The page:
Two uranium isotopes are used for radiometric dating.
• Uranium-238 decays to lead-206 with a half-life of 4.47 billion years. • Uranium-235 decays to form lead-207 with a half-life of 704 million years.
Uranium-lead dating is usually performed on zircon crystals (Figure 11.36). When zircon forms in an igneous rock, the crystals readily accept atoms of uranium but reject atoms of lead. If any lead is found in a zircon crystal, it can be assumed that it was produced from the decay of uranium.
FIGURE 11.36 Zircon crystal.
Uranium-lead dating is useful for dating igneous rocks from 1 million years to around 4.6 billion years old. Zircon crystals from Australia are 4.4 billion years old, among the oldest rocks on the planet.
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Limitations of Radiometric Dating
Radiometric dating, or the process of using the concentrations of radioactive substances and daughter products to estimate the age of a material, is a very useful tool for dating geological materials but it does have limits: 1. The material being dated must have measurable amounts of the parent and/or the daughter isotopes. Ideally, different radiometric techniques are used to date the same sample; if the calculated ages agree, they are thought to be accurate. 2. Radiometric dating is not very useful for determining the age of sedimentary rocks. To estimate the age of a sedimentary rock, geologists ﬁnd nearby igneous rocks that can be dated and use relative dating to constrain the age of the sedimentary rock. Using a combination of radiometric dating, index fossils, and superposition, geologists have constructed a well- deﬁned timeline of Earth history. With information gathered from all over the world, estimates of rock and fossil ages have become increasingly accurate. All of this evidence comes together to pinpoint the age of Earth at 4.6 billion years. A video discussing the evidence for this is found here: http://www.youtube.com/watch?v=w5369-OobM4 The age of Earth is also discussed in this video: http://www.youtube.com/watch?v=lplcRdNDcps&feature=c hannel
• Earth is very old, and the study of Earth#8217;s past requires us to think about times that were millions or even billions of years ago. • Techniques such as superposition and index fossils can tell you the relative age of objects, which objects are older and which are younger. • Geologists use a variety of techniques to establish absolute age, including radiometric dating, tree rings, ice cores, and annual sedimentary deposits called varves. • The concentrations of several radioactive isotopes (e.g. carbon-14, potassium-40, uranium-235 and -238) and their daughter products are used to accurately determine the age of rocks and organic remains.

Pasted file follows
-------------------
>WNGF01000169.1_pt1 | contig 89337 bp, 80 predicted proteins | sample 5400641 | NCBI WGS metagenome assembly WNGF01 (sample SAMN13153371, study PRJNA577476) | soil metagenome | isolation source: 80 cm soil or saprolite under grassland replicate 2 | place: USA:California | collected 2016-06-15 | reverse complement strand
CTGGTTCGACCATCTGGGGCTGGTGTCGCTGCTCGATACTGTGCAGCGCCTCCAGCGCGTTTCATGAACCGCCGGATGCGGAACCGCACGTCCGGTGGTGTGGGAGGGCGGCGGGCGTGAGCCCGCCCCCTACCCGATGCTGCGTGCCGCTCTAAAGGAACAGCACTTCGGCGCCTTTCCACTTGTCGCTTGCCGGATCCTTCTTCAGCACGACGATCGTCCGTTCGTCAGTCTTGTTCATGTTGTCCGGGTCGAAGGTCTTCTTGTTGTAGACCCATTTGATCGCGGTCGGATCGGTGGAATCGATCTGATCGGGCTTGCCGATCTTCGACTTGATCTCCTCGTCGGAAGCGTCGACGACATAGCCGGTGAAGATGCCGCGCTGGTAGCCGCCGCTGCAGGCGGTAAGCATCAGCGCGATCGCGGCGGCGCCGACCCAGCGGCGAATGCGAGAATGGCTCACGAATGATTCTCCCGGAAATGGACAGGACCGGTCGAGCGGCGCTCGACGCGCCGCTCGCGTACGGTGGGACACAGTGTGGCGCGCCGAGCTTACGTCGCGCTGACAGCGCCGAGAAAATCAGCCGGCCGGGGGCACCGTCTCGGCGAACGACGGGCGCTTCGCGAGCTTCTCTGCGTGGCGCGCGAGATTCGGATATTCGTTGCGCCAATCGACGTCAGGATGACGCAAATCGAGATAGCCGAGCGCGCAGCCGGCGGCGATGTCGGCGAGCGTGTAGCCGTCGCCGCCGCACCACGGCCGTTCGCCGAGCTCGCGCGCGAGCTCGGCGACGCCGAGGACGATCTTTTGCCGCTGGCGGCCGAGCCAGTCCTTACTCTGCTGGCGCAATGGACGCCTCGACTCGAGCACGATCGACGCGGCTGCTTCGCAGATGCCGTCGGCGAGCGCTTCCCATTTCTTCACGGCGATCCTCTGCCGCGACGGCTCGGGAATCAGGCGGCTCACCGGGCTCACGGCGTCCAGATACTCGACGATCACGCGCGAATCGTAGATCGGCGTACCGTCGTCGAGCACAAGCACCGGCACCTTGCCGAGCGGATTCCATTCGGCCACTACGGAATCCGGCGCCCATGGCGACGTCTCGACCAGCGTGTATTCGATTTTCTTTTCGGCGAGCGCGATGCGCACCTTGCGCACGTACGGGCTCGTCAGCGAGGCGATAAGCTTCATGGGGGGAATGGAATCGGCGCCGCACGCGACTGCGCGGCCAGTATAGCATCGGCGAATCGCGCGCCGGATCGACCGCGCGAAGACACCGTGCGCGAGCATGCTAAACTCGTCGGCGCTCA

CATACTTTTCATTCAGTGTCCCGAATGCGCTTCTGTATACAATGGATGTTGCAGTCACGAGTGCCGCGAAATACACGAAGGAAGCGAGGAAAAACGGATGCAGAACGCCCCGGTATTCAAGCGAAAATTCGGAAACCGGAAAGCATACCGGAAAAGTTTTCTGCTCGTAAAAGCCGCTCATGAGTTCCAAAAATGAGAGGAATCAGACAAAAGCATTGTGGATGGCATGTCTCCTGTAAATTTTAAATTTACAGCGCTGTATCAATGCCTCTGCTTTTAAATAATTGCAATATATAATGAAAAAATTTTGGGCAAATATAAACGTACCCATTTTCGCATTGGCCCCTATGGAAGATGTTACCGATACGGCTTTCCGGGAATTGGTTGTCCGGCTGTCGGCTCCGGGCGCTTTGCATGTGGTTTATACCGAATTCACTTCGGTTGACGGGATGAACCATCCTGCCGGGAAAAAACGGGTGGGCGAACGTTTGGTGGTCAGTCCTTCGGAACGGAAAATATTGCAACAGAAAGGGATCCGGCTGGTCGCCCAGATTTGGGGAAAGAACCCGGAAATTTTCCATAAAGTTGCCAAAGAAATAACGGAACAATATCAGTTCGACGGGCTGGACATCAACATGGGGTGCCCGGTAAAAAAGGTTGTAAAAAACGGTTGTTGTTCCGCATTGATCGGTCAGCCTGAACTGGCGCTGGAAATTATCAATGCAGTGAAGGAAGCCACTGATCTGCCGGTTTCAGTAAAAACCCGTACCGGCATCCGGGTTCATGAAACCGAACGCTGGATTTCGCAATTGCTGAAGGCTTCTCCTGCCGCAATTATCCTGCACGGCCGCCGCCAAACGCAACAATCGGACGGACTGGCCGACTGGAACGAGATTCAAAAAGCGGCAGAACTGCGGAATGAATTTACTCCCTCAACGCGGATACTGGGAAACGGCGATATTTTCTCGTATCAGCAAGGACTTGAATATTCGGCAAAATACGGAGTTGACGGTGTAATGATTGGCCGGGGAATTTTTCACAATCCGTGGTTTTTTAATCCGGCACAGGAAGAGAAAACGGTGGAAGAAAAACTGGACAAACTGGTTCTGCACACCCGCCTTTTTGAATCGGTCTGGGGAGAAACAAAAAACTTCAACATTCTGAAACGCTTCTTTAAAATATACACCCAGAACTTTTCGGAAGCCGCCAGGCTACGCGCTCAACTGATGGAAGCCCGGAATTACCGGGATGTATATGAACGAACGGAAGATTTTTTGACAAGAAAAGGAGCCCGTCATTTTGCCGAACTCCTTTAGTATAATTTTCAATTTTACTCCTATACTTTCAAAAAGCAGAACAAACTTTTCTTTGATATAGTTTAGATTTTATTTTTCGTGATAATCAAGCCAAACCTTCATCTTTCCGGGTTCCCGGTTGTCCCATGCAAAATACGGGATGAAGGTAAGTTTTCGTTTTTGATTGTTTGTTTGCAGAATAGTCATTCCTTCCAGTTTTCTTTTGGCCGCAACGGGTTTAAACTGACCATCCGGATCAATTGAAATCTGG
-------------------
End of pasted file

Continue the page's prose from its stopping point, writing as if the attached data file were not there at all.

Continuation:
1. Name four techniques that are used to determine the absolute age of an object or event. 2. A radioactive substance has a half-life of 5 million years. What is the age of a rock in which 25% of the original radioactive atoms remain? 3. A scientist is studying a piece of cloth from an ancient burial site. She determines that 40% of the original carbon-14 atoms remain in the cloth. Based on the carbon-decay graph (Figure 11.37), what is the approximate age of the cloth? 4. Which radioactive isotope or isotopes would you use to date each of the following objects? Explain each of your choices. 4.) A fossilized trilobite from a bed of sandstone that is about 500 million years old. 3.) The fur of a woolly mammoth that was recently recovered, frozen in a glacier. 2.) A 1-million-year-old bed of volcanic ash that contains the footprints of human ancestors. 1.) A 4-billion-year-old piece of granite.
5. Why is it important to assume that the rate of radioactive decay has remained constant over time?
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FIGURE 11.37 Carbon-decay graph.
Further Reading / Supplemental Links
Using tree rings and ice cores to track El Nino events: http://www.pbs.org/wgbh/nova/elnino/reach/living.html
Points to Consider
• Why are techniques for dating, such as using tree rings, ice cores, and varves only useful for events that occurred in the last few thousand years? • Why is it important for geological and biological processes that the earth is very old? • Why is it important to use more than one method to ﬁnd the age of a rock or other object?
• Image copyright markrhiggins, 2010. http://www.shutterstock.com/. Used under license from Shutterstock.com. • Image copyright p.schwarz, 2010. http://www.shutterstock.com/. Used under license from Shutterstock.com. • Kurt Rosenkrantz/CK-12 Foundation. . CC-BY-SA 3.0. • (a) Adrian Pingstone (Apingstone); (b) Daniel Schwen; (c) Courtesy of US Geological Survey; (d) GD Berlin; (e) Woudloper. [(a) http://commons.wikimedia.org/wiki/File:Amber.insect.800pix.050203.jpg; (b) http://c ommons.wikimedia.org/wiki/File:Petriﬁed_wood_closeup_2.jpg; (c) http://commons.wikimedia.org/wiki/File:C ast_and_mold_of_a_clam_shell.jpg; (d) http://commons.wikimedia.org/wiki/File:Ammonit_aus_Pyrit.jpg; (e) http://commons.wikimedia.org/wiki/File:Pecopteris_arborescens.jpg] . (a) Public Domain; (b) GNU-FDL 1.2; (c) Public Domain; (d) CC-BY-SA 2.0 Germany; (e) Public Domain. • Tobias Alt, modiﬁed by CK-12 Foundation. http://commons.wikimedia.org/wiki/File:Grand_Canyon_NP-A rizona-USA.jpg. CC-BY-SA 3.0. • DanielCD. http://en.wikipedia.org/wiki/File:MucrospiriferSp.jpg. GNU-FDL 1.2. • (a) Tribal; (b) Eli Hodapp. [(a) http://commons.wikimedia.org/wiki/File:Shark_teeth_in_stone.jpg; (b) http ://www.flickr.com/photos/io_burn/1805341269/] . (a) GNU-FDL 1.2; (b) CC-BY 2.0. • Eurico Zimbres/Tom Epaminondas. http://commons.wikimedia.org/wiki/Image:Zirc%C3%A3o.jpeg. CC- BY-SA 2.0 Brazil. • Kurt Rosenkrantz/CK-12 Foundation. . CC-BY-NC 3.0.